Trump again vetoes resolution blocking national emergency for border wall
Trump awards Yankees legend Mariano Rivera the Medal of Freedom
President Trump awarded the Presidential Medal of Freedom, the nation's highest civilian honor, to ex-New York Yankees pitcher Mariano Rivera at the White House on Monday.
Trump called Rivera "maybe the greatest pitcher of all time" and offered a narrative of his early introduction to baseball in Panama and his career accomplishments.
Trump also recognized Rivera, a friend and supporter of the president, for his achievements off the baseball field, noting that he started a foundation that provides scholarships and school supplies for underprivileged children.
"Throughout Mariano's incredible career, he remained a humble man guided by a deep Christian faith that inspires everyone around him," Trump said in remarks in the East Room.
"Mariano Rivera has made extraordinary contributions to American sports, culture and society," Trump said, describing the legendary pitcher as an example of the American dream.
Trump on occasion broke from his prepared remarks, at one point noting that Rivera was the first player ever to be voted into the National Baseball Hall of Fame by a unanimous vote.
"The Babe didn't make it? What was the problem?" Trump joked, referring to baseball legend Babe Ruth.
Rivera also spoke briefly before Trump awarded him the Medal of Freedom. He thanked God, Trump and his family and friends and described the award as "an honor and a privilege."
Rivera recalled his early frustrations of not being able to speak English in the U.S., and talked about how his teammates taught him the language during his first year of play.
"I was the happiest man in baseball," Rivera said.
Trump and Rivera entered the East Room together as Metallica's "Enter Sandman" played in the background - a tribute to the ex-Yankees walk-on music during his professional baseball career.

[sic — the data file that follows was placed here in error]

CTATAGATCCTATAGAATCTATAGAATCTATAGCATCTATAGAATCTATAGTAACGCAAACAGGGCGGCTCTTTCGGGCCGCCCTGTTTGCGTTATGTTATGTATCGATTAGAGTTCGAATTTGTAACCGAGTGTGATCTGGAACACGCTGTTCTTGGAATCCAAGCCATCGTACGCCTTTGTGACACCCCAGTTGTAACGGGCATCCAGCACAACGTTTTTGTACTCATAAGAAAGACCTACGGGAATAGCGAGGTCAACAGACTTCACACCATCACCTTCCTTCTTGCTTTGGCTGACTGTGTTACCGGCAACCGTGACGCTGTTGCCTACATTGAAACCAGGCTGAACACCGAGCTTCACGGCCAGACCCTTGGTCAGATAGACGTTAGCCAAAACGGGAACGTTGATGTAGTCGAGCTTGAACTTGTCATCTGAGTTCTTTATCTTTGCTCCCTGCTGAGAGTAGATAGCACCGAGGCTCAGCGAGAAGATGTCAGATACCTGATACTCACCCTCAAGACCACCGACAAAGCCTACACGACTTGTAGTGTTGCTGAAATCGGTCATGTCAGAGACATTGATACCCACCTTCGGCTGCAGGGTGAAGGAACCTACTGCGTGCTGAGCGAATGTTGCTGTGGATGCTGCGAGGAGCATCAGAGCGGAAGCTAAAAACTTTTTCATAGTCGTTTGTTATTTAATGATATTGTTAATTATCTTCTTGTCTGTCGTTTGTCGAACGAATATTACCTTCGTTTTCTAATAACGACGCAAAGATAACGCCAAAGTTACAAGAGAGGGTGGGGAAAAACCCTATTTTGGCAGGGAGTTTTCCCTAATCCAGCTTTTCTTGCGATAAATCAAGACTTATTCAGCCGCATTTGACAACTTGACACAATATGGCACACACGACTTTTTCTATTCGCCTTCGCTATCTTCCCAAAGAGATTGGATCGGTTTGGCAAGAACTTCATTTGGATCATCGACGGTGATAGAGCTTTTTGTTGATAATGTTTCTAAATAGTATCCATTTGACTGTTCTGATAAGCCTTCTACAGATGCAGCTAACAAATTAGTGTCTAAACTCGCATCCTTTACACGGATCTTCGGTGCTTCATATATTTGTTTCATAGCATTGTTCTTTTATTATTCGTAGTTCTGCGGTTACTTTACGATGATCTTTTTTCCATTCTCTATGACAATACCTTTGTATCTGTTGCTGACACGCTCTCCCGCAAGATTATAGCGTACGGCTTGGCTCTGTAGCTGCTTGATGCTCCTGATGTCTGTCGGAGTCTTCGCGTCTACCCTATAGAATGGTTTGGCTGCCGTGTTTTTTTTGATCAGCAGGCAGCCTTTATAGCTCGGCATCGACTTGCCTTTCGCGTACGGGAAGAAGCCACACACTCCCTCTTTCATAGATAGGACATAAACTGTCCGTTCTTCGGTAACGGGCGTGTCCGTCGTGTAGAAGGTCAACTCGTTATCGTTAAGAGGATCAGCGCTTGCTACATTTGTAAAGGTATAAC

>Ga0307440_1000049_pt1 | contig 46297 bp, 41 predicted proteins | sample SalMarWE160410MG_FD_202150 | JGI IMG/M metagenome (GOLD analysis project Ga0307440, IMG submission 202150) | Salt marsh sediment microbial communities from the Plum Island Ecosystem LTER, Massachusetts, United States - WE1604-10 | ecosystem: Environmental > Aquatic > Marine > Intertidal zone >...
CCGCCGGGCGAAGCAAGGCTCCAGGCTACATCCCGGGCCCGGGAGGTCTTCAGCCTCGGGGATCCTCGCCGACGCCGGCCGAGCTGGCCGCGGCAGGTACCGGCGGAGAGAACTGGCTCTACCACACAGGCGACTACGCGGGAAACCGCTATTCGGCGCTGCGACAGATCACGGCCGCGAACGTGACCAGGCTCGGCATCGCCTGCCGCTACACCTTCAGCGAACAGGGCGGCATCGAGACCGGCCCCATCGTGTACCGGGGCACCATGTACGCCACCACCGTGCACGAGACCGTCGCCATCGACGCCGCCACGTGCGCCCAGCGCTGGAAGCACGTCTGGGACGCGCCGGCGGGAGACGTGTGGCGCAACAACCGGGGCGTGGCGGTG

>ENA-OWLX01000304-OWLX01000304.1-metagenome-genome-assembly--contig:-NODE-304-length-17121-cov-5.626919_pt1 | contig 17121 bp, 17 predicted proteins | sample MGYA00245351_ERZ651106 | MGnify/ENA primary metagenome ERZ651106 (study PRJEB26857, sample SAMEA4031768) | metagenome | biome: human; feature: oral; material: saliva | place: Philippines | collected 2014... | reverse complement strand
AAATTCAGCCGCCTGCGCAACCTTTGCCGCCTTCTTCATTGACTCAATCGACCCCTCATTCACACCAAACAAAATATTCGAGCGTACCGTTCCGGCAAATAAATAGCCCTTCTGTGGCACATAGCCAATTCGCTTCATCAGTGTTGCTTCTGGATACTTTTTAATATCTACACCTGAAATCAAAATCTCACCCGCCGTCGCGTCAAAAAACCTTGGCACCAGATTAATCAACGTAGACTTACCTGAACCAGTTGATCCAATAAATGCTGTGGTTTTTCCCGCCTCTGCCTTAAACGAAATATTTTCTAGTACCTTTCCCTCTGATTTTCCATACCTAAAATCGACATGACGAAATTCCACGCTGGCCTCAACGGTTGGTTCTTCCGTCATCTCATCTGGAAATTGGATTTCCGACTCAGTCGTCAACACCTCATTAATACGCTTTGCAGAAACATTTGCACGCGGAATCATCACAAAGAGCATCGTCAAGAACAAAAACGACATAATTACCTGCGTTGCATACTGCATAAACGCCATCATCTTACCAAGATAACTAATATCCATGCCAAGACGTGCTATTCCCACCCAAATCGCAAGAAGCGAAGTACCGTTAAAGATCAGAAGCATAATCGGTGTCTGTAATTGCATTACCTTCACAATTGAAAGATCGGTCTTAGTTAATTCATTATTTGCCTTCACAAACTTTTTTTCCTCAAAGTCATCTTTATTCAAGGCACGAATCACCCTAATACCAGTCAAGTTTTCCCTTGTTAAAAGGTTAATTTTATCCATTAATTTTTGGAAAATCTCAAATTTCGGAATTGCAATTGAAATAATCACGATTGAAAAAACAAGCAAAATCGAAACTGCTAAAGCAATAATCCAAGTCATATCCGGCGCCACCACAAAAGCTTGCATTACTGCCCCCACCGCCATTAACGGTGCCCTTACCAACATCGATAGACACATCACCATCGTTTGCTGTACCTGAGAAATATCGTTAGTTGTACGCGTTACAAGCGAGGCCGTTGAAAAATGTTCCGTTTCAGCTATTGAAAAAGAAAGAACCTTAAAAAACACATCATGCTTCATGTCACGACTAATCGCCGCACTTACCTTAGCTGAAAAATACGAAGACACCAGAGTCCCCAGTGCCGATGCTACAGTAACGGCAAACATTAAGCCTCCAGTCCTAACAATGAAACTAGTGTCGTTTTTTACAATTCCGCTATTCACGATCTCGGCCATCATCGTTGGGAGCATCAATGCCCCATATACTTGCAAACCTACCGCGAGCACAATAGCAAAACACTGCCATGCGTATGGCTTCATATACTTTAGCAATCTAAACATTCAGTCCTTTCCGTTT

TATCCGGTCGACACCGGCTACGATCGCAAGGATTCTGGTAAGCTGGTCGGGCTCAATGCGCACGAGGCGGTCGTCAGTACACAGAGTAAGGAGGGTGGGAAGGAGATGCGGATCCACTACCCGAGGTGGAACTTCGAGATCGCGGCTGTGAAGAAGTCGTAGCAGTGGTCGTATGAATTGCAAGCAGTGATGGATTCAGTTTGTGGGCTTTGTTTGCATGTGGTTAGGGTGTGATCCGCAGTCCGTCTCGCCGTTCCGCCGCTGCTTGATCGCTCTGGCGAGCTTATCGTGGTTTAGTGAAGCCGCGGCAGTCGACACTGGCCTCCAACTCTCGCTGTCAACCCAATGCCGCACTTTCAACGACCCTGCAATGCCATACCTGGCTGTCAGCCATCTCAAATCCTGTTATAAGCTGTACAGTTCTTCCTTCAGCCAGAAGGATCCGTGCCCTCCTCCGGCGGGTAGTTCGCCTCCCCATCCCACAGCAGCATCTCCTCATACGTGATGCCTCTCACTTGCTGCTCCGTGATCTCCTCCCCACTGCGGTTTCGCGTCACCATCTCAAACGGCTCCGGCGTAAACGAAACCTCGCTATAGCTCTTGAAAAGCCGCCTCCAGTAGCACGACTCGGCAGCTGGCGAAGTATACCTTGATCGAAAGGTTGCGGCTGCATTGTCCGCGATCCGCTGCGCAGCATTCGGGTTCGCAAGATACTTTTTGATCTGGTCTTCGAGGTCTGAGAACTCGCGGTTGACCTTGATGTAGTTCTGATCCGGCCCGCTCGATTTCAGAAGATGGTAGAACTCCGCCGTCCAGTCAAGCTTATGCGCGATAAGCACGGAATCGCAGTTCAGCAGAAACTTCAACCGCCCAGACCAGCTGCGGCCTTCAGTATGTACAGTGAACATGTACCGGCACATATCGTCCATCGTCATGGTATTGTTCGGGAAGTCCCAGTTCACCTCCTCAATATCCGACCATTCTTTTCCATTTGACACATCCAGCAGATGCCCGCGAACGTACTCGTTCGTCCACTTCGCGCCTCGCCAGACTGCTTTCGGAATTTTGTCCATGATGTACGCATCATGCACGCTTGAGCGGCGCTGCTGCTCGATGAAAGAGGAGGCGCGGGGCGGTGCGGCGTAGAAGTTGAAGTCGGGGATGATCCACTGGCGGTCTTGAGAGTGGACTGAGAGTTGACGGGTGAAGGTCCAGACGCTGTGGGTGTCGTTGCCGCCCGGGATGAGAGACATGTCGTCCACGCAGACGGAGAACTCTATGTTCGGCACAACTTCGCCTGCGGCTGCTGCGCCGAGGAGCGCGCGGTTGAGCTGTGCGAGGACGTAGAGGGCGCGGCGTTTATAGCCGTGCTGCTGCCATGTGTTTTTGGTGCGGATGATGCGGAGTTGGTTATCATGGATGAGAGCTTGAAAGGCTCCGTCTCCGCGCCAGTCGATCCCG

Rivera has long been a supporter of Trump and has made prior appearances at the White House during the Trump administration, including participating in the White House Sports and Fitness Day last year. The legendary relief pitcher serves as co-chair of the President's Council on Sports, Fitness and Nutrition.
Rivera was forced to defend his support for the president earlier this year, after an opinion article in The Daily Beast accused him of having "far-right politics" and serving "at the pleasure of a racist president."
"He was a friend of mine before he became president," Rivera said on "Fox & Friends" in July. "I respect what he does and I believe he's doing the best for the United States of America."
The critical opinion piece coincided with Rivera's induction into the National Baseball Hall of Fame after spending his entire 19-season career with the Yankees.
Rivera holds the record for regular season saves with 652 and was a member of five World Series champion teams.
Rivera is originally from Panama but became a naturalized U.S. citizen in 2015.
He is the latest professional sports player to be honored with the Presidential Medal of Freedom. Monday's ceremony follows similar ceremonies for NBA legends Jerry West and Bob Cousy and golfer Tiger Woods.
Monday's event was well-attended by Trump administration officials, including Vice President Pence, Attorney General William Barr, Housing and Urban Development Secretary Ben Carson, first lady Melania Trump and Ivanka Trump, the president's elder daughter and adviser.